Saturday, August 26, 2006

Healing with Whole Foods (Pitchford)

Healing with Whole Foods is not a light reading book. First of all, its hefty. Second, it uses words like "beta-amyloid" and "xanthine oxidase." But it also presented way more information than I was expecting. In fact, I was expecting the book to focus on what foods would be best during illness, and while that definitely is a part of it, I would say the overall focus is on good health. This third edition also starts with an introduction focusing on the latest diet fads and how those affect overall health. (If you do read this book and read nothing else, read the introduction. It's really informative and interesting.)

I've been a vegatarian for 10 years now, and this book reminded me that even if you're a vegetarian, you can still manage to make some unhealthy choices. Processed foods can really get you, as can sugar. As the title suggests, whole foods are the way to go, and the book gives you excellent scientific data to back up the claims. I also think it's important to remember (and they do say this in the book) that you shouldn't expect to change your entire diet to match the recommended one in here. It's just not feasible for most people, especially in the West (the recommended diet in here is based heavily on Chinese medicine). But beginning to make healthier choices is the best thing to do.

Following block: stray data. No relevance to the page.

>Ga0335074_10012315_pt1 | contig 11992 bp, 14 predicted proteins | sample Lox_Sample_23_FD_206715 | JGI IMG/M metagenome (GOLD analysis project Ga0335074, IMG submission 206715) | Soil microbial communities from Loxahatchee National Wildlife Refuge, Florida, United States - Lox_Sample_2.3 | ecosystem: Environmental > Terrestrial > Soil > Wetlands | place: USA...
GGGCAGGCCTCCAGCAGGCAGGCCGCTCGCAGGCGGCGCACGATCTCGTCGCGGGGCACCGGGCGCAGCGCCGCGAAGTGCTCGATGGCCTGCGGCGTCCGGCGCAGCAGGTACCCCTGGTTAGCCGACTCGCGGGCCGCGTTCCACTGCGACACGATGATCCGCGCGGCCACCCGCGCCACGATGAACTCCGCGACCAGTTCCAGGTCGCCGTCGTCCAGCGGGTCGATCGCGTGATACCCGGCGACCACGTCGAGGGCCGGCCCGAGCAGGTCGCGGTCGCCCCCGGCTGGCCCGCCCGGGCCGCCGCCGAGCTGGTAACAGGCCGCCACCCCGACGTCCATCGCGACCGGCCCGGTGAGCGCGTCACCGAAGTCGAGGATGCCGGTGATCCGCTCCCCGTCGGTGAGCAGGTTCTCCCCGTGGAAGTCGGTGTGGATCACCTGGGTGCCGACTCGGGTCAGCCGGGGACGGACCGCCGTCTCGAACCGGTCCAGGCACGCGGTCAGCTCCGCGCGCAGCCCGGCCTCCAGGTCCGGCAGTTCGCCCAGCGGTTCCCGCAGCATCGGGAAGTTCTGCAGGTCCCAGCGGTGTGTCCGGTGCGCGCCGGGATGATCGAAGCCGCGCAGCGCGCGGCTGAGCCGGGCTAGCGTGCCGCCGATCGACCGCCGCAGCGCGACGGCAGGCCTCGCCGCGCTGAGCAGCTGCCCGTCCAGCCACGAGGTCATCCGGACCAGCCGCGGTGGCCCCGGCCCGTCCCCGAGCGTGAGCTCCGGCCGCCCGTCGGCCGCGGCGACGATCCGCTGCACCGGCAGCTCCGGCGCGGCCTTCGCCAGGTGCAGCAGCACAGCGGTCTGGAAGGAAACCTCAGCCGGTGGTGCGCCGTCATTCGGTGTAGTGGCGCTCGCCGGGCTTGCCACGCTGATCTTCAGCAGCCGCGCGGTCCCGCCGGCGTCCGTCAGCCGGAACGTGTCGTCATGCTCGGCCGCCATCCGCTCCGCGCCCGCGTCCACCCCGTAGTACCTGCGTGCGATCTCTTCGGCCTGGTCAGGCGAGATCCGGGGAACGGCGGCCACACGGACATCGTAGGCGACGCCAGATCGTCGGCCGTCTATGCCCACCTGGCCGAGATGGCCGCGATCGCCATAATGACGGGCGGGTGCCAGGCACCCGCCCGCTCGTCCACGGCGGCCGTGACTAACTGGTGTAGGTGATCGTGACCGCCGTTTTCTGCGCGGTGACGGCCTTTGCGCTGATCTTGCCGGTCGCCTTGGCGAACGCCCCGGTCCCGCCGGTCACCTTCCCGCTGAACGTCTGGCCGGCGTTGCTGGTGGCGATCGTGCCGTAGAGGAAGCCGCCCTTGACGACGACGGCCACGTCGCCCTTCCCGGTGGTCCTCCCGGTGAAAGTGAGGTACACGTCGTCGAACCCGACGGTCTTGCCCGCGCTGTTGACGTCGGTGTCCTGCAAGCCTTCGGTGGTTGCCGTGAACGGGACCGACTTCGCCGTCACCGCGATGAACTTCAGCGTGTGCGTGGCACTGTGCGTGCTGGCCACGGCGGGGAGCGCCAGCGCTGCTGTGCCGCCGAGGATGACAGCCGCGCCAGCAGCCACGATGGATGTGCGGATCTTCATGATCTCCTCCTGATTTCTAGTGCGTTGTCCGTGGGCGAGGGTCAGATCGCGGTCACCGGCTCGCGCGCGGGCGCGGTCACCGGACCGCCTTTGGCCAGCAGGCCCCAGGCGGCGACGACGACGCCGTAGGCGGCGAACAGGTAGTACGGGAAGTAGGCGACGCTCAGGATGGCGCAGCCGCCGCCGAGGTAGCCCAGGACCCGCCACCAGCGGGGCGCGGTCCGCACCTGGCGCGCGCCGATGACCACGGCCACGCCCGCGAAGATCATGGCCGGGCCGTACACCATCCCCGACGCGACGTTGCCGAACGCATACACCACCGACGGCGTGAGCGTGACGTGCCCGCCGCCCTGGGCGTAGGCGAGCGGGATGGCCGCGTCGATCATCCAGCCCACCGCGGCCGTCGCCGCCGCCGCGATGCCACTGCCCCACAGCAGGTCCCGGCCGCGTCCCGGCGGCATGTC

I wouldn't recommend getting this book from the library and expecting to read it all (it's over 700 pages, and I ended up having to skim the last half to get it back in time), but I would recommend getting it from the library to see if this is something you would like to own. I think it would make a great reference book (and there are recipes in the back, some that sound very good, and others that sound like they may be too healthy, such as "Toasted Kasha with Cabbage Gravy,"---I just can't get excited about that).

Next book up: Heat by Bill Buford

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